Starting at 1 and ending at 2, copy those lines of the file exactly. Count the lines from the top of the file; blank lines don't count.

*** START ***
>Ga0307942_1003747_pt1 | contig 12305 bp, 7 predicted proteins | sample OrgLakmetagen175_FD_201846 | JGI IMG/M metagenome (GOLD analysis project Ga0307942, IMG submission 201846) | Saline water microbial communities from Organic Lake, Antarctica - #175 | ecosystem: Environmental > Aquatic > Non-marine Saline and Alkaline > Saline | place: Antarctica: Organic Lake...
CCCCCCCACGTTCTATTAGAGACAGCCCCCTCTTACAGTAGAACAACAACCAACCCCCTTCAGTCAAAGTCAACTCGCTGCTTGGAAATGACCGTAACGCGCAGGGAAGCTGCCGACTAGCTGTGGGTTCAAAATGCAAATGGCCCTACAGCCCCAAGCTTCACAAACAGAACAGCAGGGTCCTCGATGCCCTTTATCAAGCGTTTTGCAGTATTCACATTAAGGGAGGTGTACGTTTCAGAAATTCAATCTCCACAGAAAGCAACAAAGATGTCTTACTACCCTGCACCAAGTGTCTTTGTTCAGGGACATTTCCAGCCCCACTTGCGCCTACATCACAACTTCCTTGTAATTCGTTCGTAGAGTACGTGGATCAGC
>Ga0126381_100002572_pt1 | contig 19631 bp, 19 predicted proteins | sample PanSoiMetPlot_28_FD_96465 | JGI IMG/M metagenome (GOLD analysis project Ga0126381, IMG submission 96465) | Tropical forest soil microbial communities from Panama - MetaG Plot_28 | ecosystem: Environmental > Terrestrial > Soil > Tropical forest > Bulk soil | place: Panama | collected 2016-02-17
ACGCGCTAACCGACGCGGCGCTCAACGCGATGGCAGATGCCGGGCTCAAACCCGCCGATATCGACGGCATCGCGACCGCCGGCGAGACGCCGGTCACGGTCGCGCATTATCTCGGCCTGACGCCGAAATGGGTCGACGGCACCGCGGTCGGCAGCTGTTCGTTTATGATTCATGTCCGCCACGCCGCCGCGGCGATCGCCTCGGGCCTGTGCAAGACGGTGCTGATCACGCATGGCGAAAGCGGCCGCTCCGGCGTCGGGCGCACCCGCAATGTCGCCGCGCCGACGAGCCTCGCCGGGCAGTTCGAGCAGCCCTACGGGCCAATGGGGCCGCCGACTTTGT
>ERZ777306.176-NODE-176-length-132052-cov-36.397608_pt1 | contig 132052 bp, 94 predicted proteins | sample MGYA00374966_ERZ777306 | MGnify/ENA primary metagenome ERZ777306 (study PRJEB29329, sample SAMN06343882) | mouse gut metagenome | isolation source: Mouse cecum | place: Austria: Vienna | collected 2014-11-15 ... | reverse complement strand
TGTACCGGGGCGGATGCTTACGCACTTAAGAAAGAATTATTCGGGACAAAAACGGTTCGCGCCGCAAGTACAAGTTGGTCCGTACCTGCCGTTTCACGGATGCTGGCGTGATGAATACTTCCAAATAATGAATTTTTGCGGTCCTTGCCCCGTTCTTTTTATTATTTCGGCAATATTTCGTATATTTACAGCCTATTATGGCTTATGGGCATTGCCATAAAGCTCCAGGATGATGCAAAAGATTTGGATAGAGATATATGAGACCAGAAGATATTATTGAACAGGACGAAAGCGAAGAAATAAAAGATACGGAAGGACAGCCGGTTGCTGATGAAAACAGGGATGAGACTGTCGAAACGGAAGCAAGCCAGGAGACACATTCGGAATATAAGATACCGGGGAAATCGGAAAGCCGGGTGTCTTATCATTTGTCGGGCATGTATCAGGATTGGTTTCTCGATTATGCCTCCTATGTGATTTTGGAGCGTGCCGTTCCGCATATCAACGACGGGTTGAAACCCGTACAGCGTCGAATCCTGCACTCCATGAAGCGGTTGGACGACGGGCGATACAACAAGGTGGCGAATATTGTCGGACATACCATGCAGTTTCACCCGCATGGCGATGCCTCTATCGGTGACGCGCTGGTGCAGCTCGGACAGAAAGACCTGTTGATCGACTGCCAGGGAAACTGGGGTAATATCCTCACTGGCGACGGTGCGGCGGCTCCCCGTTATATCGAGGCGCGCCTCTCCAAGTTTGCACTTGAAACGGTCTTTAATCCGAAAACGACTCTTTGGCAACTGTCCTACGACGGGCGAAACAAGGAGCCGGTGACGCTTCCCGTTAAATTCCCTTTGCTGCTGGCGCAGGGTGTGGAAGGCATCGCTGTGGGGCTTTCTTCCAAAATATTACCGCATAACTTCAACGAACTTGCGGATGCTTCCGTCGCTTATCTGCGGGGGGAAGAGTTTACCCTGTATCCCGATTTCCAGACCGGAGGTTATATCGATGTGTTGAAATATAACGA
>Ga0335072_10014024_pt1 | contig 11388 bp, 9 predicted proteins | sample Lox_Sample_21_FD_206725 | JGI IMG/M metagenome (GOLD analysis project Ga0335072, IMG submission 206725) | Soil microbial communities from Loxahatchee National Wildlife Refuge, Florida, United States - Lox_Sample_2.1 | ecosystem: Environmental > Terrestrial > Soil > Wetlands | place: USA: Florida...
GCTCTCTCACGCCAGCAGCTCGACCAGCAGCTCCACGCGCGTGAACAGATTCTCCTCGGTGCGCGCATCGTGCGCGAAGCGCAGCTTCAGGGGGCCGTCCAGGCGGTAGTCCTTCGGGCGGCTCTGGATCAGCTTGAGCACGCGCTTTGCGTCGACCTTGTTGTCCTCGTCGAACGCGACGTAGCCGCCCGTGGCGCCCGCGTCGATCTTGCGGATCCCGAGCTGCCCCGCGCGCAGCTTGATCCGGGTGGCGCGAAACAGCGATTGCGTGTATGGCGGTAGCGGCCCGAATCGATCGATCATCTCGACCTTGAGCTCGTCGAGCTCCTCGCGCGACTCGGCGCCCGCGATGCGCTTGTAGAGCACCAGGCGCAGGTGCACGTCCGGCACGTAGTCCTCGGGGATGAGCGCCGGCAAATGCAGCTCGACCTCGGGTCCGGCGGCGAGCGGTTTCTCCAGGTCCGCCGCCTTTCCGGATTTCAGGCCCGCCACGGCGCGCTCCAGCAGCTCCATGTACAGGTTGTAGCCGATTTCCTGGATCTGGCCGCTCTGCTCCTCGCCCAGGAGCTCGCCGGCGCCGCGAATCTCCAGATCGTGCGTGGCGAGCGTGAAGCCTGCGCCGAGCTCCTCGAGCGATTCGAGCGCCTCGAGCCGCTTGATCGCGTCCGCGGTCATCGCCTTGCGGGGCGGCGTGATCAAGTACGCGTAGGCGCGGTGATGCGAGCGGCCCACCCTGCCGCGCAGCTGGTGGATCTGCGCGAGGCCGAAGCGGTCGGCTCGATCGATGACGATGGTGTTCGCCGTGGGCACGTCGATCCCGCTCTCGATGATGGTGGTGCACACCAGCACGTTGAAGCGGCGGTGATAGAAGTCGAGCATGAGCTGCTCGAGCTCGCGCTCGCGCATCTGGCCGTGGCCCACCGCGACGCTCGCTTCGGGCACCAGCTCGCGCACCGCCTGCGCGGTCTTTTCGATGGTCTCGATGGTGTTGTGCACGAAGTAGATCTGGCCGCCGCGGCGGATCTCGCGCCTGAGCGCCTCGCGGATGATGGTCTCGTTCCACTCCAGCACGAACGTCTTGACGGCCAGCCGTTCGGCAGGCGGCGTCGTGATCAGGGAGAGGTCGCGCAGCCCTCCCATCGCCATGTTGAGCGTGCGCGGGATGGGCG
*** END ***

>Ga0307942_1003747_pt1 | contig 12305 bp, 7 predicted proteins | sample OrgLakmetagen175_FD_201846 | JGI IMG/M metagenome (GOLD analysis project Ga0307942, IMG submission 201846) | Saline water microbial communities from Organic Lake, Antarctica - #175 | ecosystem: Environmental > Aquatic > Non-marine Saline and Alkaline > Saline | place: Antarctica: Organic Lake...
CCCCCCCACGTTCTATTAGAGACAGCCCCCTCTTACAGTAGAACAACAACCAACCCCCTTCAGTCAAAGTCAACTCGCTGCTTGGAAATGACCGTAACGCGCAGGGAAGCTGCCGACTAGCTGTGGGTTCAAAATGCAAATGGCCCTACAGCCCCAAGCTTCACAAACAGAACAGCAGGGTCCTCGATGCCCTTTATCAAGCGTTTTGCAGTATTCACATTAAGGGAGGTGTACGTTTCAGAAATTCAATCTCCACAGAAAGCAACAAAGATGTCTTACTACCCTGCACCAAGTGTCTTTGTTCAGGGACATTTCCAGCCCCACTTGCGCCTACATCACAACTTCCTTGTAATTCGTTCGTAGAGTACGTGGATCAGC